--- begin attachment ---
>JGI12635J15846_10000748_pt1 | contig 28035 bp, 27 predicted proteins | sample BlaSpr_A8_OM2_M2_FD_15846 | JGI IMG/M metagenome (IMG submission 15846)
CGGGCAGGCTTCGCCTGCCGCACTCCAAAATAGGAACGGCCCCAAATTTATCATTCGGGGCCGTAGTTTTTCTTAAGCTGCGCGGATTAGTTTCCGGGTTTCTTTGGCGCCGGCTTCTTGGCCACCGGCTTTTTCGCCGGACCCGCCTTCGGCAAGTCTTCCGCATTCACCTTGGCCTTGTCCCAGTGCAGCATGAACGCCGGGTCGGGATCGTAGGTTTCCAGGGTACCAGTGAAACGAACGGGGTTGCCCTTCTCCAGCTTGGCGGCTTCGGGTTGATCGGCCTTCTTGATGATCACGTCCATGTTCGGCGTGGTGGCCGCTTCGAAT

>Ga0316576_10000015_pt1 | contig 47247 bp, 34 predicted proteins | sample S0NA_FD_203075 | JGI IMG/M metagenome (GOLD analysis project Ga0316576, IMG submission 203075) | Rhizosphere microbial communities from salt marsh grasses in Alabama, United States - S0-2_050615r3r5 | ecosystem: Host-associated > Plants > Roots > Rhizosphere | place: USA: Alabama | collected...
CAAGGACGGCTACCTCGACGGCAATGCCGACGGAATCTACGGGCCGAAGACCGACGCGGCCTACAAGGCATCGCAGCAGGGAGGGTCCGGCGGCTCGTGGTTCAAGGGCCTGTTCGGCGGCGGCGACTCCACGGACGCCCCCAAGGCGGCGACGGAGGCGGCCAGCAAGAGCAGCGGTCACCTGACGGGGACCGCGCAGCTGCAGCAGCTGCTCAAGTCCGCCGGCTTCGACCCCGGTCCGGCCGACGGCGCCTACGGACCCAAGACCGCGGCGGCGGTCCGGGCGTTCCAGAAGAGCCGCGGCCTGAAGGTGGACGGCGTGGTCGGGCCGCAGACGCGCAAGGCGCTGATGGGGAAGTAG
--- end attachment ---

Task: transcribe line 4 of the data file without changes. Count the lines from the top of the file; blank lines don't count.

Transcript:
CAAGGACGGCTACCTCGACGGCAATGCCGACGGAATCTACGGGCCGAAGACCGACGCGGCCTACAAGGCATCGCAGCAGGGAGGGTCCGGCGGCTCGTGGTTCAAGGGCCTGTTCGGCGGCGGCGACTCCACGGACGCCCCCAAGGCGGCGACGGAGGCGGCCAGCAAGAGCAGCGGTCACCTGACGGGGACCGCGCAGCTGCAGCAGCTGCTCAAGTCCGCCGGCTTCGACCCCGGTCCGGCCGACGGCGCCTACGGACCCAAGACCGCGGCGGCGGTCCGGGCGTTCCAGAAGAGCCGCGGCCTGAAGGTGGACGGCGTGGTCGGGCCGCAGACGCGCAAGGCGCTGATGGGGAAGTAG